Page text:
Shakuntala and Dushyant
The legend of the exquisitely beautiful Shakuntala and the mighty king Dushyant is a thrilling love story from the great Indian epic Mahabharata, which the great ancient poet Kalidasa retold in his immortal play Abhijnanashakuntalam (The Recognition of Sakuntala).
Shakuntala means "raised by birds" and refers to her solitary childhood in the forest. King Dushyanta first encountered Shakuntala while travelling through the forest with his army. Pursuing a male deer wounded by his arrow into the ashram (hermitage), he saw Shakuntala nursing the deer, her pet, and fell in love with her. He profusely begged her forgiveness for harming the deer and spent some time at the ashram. They fell in love and Dushyanta married Shakuntala there in the ashram, in a ceremony of 'Ghandharva', a form of marriage by mutual consent with mother Nature as the witness. Having to leave after some time due to unrest in the capital city, Dushyanta gave Shakuntala a royal signet ring as a sign of their love, promising her that he would return for her.
One day when the hotheaded hermit Durvasa stops at her hut for hospitality, Shakuntala, lost in her love thoughts, fails to hear the guest's calls. The temperamental sage turns back and curses her: "He whose thoughts have engrossed you would not remember you anymore." On the plea of her companions, the enraged sage relents and adds a condition to his curse-statement: "He will only recall you upon seeing the signet ring"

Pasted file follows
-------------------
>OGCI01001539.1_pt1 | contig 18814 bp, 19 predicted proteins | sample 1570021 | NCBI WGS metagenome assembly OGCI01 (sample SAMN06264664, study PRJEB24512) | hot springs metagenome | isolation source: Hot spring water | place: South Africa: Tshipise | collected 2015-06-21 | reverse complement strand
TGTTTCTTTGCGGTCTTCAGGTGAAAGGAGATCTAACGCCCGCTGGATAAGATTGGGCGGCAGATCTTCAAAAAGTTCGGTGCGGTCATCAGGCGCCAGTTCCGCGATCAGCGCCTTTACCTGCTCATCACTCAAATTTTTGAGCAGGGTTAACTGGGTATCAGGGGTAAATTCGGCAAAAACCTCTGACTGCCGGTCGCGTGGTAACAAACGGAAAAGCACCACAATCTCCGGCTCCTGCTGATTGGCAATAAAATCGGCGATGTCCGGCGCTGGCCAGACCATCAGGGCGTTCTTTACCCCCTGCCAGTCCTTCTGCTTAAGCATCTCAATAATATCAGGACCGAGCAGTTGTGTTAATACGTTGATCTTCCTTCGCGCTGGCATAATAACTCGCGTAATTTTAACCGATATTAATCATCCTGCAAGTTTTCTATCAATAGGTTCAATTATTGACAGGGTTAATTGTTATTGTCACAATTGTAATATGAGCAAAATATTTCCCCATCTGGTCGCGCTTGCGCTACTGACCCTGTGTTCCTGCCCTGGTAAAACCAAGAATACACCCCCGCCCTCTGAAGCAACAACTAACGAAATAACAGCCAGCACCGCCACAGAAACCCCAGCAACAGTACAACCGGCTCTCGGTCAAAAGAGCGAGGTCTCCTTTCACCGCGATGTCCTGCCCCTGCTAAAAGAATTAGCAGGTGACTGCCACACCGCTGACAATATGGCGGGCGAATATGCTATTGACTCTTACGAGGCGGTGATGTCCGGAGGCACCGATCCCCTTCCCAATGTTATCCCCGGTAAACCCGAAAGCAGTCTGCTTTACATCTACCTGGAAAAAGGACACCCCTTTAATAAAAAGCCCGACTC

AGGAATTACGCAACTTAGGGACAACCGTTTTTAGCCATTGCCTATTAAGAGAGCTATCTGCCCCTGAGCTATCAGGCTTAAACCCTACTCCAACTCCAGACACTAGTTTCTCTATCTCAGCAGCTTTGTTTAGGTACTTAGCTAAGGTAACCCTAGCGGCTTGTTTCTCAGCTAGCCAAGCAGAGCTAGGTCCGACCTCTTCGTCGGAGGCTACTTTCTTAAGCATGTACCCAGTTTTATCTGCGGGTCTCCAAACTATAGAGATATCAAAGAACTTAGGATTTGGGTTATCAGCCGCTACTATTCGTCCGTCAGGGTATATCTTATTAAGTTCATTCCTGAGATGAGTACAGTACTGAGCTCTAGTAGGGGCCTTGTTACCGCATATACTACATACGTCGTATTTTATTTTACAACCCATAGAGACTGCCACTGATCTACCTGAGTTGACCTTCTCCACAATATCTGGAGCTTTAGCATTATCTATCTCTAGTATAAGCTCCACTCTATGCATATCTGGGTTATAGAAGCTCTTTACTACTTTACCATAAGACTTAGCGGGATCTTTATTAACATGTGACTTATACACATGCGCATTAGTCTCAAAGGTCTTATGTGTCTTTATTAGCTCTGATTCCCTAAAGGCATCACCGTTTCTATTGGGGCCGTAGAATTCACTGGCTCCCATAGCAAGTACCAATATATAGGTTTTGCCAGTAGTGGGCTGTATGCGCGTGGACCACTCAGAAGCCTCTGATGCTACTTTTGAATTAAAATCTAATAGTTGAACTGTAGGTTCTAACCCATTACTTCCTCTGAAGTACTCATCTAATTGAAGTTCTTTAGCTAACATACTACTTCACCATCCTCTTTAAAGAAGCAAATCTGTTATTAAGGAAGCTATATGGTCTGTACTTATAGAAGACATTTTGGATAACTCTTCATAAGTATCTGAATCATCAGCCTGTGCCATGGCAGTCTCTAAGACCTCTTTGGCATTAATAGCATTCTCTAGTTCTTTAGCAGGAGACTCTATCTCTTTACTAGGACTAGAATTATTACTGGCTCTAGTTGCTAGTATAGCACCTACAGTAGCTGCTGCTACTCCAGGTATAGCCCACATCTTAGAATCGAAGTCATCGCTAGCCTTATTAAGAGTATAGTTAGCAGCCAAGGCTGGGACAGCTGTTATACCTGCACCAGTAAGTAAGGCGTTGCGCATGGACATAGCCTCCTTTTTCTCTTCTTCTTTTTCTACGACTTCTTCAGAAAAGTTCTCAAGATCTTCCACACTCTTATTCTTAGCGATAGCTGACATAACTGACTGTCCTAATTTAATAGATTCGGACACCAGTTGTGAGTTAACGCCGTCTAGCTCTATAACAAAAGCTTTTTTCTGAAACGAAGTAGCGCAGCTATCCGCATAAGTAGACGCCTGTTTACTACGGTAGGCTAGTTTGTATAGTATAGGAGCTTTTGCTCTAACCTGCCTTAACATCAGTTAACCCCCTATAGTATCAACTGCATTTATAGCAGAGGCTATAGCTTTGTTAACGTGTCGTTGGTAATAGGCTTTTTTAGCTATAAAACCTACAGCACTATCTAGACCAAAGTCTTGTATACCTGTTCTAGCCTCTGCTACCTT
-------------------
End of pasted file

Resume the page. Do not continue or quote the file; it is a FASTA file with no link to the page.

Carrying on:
Time passed, and Shakuntala, wondering why Dushyanta did not return for her, finally set out for the capital city with some of her companions. On the way, they had to cross a river by a canoe and, seduced by the deep blue waters of the river, Shakuntala ran her fingers through the water. Her ring slipped off her finger without her realizing it.
Arriving at Dushyant's court, Shakuntala was hurt and surprised when her husband did not recognize her, nor remember anything about her. She tried to remind him that she was his wife and was carrying his child, but without the ring Dushyant did not recognize her. Humiliated, she returned to the forests and, collecting her son, settled in a wild part of the forest by herself. Here she spent her days while Bharat, her son, grew older. Surrounded only by wild animals, Bharat grew to be a strong youth and made a sport of opening the mouths of tigers and lions and counting their teeth.
Meanwhile, a fisherman was surprised to find a royal ring in the belly of a fish he had caught. Recognizing the royal seal, he took the ring to the palace and, upon seeing his ring, Dushyant's memories of his lovely bride came rushing back to him. He immediately set out to find her and, arriving at the ashram in the forest, discovered that she was no longer there. He continued deeper into the forest to find his wife and came upon a surprising scene: a young boy had pried open the mouth of a lion and was busy counting its teeth. The king greeted the boy, amazed by his boldness and strength, and asked his name. He was surprised when the boy answered that he was Bharat, the son of King Dushyant. The boy took him to Shakuntala, and thus the family was happily reunited.